In a recent Ask Amy column, "Frustrated" wrote for advice on how to deal with collection calls she and her husband were receiving on behalf of her brother-in-law. Amy suggested that "Frustrated" do some more research because her husband may have been a cosigner on the loan. While that certainly is a possibility, it is not the most likely.
In a subsequent column, "Patti" wrote in to disagree with the previously given advice. She wrote:
Dear Amy: I'm responding to "Frustrated," who is getting collection agency calls for her brother-in-law.
You suggested that her husband may have co-signed for a loan and that she should call the agency "to get to the bottom of their household's entanglement" with the brother-in-law's finances.
Allow me to disagree. Collection agencies find as many avenues as possible to collect their money.
I used to get calls for my stepsister's ex-husband, and she and I never even had the same last name!
I suggest ignoring the calls. -- Patti
Apparently, "Patti" wasn't the only one who wrote in about the issue. Since we are all voicing our opinions, I'd like to take a turn and suggest a course of action other than ignoring the calls.
"Frustrated" said that she and her husband "received a message on our answering machine from a collection agency asking for my brother-in-law to be responsible and pay his bills." If this is the case (and assuming that "Frustrated's" husband did not cosign for a loan), it appears as though the collector violated the Fair Debt Collection Practices Act (FDCPA). Section 804 of the FDCPA stats that "Any debt collector communicating with any person other than the consumer for the purpose of acquiring location information about the consumer shall not state that such consumer owes any debt."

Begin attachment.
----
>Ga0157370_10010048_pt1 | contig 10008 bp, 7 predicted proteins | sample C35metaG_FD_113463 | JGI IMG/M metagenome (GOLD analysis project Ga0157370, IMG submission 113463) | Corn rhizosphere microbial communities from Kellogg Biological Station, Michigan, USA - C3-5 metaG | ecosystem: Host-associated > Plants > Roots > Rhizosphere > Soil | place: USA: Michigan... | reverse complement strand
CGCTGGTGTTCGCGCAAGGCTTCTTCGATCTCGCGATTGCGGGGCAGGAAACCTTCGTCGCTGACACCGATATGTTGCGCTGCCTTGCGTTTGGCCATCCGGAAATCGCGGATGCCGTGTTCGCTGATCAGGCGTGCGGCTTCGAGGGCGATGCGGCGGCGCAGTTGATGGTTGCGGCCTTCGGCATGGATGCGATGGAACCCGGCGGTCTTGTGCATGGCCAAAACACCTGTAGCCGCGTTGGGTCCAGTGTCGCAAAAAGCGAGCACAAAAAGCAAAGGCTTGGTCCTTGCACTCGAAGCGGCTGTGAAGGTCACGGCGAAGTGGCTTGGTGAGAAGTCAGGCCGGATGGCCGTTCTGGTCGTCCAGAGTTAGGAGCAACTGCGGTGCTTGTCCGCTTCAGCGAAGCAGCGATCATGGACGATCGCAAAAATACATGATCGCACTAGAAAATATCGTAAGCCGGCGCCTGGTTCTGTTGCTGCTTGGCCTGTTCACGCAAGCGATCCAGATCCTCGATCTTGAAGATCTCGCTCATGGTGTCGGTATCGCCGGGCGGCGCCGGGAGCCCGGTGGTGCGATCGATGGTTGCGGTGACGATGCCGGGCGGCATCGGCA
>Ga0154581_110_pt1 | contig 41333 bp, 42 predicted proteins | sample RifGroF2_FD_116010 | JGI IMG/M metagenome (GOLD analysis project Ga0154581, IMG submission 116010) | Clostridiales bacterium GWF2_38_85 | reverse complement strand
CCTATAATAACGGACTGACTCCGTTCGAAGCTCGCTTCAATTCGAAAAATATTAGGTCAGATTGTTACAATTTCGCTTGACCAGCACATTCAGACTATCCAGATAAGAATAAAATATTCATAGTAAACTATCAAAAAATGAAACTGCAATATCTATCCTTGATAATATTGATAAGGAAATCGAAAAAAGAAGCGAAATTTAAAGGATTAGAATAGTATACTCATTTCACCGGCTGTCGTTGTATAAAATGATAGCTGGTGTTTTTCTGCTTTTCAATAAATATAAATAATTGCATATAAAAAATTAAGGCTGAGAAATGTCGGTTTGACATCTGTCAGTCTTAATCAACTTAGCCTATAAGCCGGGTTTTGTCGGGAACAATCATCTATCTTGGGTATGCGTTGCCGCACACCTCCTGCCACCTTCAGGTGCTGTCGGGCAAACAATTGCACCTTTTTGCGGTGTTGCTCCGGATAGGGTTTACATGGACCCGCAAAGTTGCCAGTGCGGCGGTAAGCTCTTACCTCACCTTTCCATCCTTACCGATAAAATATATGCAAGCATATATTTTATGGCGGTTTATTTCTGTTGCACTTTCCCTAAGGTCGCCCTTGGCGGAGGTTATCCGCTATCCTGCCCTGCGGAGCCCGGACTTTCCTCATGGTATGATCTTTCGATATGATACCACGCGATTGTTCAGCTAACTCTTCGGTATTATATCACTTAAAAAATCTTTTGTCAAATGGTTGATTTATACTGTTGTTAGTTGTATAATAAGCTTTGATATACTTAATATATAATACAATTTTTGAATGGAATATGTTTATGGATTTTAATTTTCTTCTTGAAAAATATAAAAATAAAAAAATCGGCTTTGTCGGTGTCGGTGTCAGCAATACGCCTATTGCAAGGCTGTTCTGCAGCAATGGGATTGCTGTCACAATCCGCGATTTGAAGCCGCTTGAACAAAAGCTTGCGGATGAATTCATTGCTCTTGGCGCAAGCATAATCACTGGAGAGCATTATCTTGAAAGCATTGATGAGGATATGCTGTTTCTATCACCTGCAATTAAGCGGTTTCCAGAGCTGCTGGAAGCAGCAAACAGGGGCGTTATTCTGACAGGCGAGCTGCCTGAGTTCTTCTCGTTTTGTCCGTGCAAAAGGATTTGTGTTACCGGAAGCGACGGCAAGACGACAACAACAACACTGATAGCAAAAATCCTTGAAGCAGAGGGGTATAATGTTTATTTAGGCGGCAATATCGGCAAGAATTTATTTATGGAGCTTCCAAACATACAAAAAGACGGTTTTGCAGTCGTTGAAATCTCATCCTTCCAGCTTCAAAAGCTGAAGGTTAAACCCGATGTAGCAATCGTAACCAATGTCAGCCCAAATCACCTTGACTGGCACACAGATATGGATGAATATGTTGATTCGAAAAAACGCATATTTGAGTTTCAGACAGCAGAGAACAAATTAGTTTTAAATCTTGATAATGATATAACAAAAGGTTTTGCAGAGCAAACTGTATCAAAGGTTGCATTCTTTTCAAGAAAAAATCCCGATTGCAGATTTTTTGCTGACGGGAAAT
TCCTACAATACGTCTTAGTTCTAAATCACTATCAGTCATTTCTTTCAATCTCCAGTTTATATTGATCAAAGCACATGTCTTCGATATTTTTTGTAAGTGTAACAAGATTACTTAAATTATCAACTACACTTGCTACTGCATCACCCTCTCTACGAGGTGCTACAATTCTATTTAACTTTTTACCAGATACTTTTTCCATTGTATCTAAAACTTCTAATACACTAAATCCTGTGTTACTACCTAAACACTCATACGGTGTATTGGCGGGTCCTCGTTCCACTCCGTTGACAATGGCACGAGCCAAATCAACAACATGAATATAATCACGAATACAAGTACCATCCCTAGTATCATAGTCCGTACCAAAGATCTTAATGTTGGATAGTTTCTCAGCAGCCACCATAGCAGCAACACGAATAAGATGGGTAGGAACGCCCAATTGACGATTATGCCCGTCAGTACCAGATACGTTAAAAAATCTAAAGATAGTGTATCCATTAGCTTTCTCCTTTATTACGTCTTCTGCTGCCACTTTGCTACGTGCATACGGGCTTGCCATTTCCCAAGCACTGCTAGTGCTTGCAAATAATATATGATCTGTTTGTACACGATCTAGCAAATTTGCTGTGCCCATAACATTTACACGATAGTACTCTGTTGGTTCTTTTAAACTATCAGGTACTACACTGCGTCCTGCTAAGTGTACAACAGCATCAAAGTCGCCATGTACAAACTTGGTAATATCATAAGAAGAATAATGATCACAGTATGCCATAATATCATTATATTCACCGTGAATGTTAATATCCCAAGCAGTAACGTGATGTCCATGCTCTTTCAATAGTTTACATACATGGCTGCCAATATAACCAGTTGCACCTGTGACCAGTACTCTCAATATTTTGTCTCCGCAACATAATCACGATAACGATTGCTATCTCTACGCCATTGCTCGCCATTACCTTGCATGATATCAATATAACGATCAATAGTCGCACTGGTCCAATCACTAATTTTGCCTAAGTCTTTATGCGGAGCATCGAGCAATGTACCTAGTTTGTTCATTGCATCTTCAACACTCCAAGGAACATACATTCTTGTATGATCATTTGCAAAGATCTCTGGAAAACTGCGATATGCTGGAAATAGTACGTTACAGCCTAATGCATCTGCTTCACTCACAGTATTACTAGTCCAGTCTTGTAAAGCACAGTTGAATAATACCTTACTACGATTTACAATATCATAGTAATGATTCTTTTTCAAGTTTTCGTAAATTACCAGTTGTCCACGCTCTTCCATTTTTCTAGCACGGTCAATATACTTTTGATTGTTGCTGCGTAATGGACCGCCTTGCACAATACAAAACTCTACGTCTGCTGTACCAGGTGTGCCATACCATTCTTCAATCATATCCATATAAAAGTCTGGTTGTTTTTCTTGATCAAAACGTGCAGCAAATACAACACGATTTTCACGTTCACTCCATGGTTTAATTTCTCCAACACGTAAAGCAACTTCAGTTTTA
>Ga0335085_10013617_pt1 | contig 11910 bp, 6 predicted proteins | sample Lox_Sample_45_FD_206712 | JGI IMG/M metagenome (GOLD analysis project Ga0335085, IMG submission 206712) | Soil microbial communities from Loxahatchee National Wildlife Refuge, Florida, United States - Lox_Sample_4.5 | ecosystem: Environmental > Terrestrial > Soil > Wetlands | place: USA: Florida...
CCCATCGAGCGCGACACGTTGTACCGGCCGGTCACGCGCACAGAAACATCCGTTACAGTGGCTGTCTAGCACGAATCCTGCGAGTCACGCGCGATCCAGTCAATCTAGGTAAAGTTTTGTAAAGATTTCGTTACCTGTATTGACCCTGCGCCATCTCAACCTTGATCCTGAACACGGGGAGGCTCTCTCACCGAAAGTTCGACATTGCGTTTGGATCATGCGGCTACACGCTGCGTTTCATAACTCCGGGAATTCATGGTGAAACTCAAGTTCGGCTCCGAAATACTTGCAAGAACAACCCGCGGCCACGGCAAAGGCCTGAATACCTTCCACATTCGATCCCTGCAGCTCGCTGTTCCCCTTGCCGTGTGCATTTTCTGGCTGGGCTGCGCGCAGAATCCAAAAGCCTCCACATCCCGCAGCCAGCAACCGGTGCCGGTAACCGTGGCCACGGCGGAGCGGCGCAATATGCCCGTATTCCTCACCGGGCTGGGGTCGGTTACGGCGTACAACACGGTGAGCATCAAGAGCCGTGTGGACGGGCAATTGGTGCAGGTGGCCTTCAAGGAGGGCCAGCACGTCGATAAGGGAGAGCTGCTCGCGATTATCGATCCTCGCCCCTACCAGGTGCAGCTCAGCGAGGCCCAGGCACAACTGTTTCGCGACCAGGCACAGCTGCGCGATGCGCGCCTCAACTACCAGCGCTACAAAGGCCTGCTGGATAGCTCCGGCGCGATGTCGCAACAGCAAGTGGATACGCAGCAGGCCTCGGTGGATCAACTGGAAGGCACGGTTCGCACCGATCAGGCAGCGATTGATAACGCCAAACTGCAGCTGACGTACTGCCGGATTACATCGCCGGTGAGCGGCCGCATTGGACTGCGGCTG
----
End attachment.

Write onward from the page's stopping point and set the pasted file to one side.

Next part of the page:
My advice to "Frustrated" is that she report the collection agency's actions to the Federal Trade Commission (FTC). While the FTC does not resolve individual consumer complaints, they do work to detect patterns of wrong-doing, and lead to investigations and prosecutions. The FTC also enters all complaints it receives into Consumer Sentinel, a secure online database that is used by thousands of civil and criminal law enforcement authorities worldwide. The FTC receives more complaints about the debt collection industry than any other specific industry. In 2007, the FTC received 70,951 FDCPA complaints.
To stop future calls from this collector, "Frustrated" can simply pick up the phone one time and explain that she understands her rights under the FDCPA. The FDCPA also states that "Any debt collector communicating with any person other than the consumer for the purpose of acquiring location information about the consumer shall not communicate with any such person more than once unless requested to do so by such person or unless the debt collector reasonably believes that the earlier response of such person is erroneous or incomplete and that such person now has correct or complete location information."
BTW, on a more personal note, I think Amy's advice to "Frustrated" that she "tackle this issue now" was spot on. Maybe "Frustrated" can positively influence and mentor both her brother-in-law and father-in-law. That being said, I should probably mention that I am not an attorney or a family therapist!